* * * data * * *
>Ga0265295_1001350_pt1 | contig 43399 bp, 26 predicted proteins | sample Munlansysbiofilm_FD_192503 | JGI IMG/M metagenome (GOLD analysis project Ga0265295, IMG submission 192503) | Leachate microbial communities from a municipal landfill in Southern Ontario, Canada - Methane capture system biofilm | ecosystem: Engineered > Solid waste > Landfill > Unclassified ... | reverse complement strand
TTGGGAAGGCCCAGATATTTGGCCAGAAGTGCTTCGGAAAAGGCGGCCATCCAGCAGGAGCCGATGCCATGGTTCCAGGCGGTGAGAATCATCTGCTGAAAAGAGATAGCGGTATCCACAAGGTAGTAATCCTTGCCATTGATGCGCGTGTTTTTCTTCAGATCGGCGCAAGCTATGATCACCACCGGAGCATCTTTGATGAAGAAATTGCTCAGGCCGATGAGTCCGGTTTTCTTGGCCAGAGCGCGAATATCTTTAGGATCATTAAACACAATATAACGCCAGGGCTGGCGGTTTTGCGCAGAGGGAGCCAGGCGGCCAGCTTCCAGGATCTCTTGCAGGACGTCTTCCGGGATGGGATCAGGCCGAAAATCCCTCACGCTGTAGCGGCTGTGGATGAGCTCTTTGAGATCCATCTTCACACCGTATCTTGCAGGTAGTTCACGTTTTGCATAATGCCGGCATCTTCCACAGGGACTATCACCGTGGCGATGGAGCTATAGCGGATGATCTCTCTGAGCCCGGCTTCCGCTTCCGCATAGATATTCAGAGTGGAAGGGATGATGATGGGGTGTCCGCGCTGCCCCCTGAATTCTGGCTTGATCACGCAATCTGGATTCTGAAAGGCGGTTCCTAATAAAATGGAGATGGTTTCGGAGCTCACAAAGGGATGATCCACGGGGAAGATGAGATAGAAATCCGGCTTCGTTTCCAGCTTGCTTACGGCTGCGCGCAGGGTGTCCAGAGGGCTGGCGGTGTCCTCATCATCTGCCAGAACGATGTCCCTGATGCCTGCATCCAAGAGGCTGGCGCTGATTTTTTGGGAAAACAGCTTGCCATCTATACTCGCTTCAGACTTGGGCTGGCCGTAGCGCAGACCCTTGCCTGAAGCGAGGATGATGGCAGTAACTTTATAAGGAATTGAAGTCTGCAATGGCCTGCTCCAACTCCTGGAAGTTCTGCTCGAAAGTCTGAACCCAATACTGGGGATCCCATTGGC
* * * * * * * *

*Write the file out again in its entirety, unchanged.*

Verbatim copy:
>Ga0265295_1001350_pt1 | contig 43399 bp, 26 predicted proteins | sample Munlansysbiofilm_FD_192503 | JGI IMG/M metagenome (GOLD analysis project Ga0265295, IMG submission 192503) | Leachate microbial communities from a municipal landfill in Southern Ontario, Canada - Methane capture system biofilm | ecosystem: Engineered > Solid waste > Landfill > Unclassified ... | reverse complement strand
TTGGGAAGGCCCAGATATTTGGCCAGAAGTGCTTCGGAAAAGGCGGCCATCCAGCAGGAGCCGATGCCATGGTTCCAGGCGGTGAGAATCATCTGCTGAAAAGAGATAGCGGTATCCACAAGGTAGTAATCCTTGCCATTGATGCGCGTGTTTTTCTTCAGATCGGCGCAAGCTATGATCACCACCGGAGCATCTTTGATGAAGAAATTGCTCAGGCCGATGAGTCCGGTTTTCTTGGCCAGAGCGCGAATATCTTTAGGATCATTAAACACAATATAACGCCAGGGCTGGCGGTTTTGCGCAGAGGGAGCCAGGCGGCCAGCTTCCAGGATCTCTTGCAGGACGTCTTCCGGGATGGGATCAGGCCGAAAATCCCTCACGCTGTAGCGGCTGTGGATGAGCTCTTTGAGATCCATCTTCACACCGTATCTTGCAGGTAGTTCACGTTTTGCATAATGCCGGCATCTTCCACAGGGACTATCACCGTGGCGATGGAGCTATAGCGGATGATCTCTCTGAGCCCGGCTTCCGCTTCCGCATAGATATTCAGAGTGGAAGGGATGATGATGGGGTGTCCGCGCTGCCCCCTGAATTCTGGCTTGATCACGCAATCTGGATTCTGAAAGGCGGTTCCTAATAAAATGGAGATGGTTTCGGAGCTCACAAAGGGATGATCCACGGGGAAGATGAGATAGAAATCCGGCTTCGTTTCCAGCTTGCTTACGGCTGCGCGCAGGGTGTCCAGAGGGCTGGCGGTGTCCTCATCATCTGCCAGAACGATGTCCCTGATGCCTGCATCCAAGAGGCTGGCGCTGATTTTTTGGGAAAACAGCTTGCCATCTATACTCGCTTCAGACTTGGGCTGGCCGTAGCGCAGACCCTTGCCTGAAGCGAGGATGATGGCAGTAACTTTATAAGGAATTGAAGTCTGCAATGGCCTGCTCCAACTCCTGGAAGTTCTGCTCGAAAGTCTGAACCCAATACTGGGGATCCCATTGGC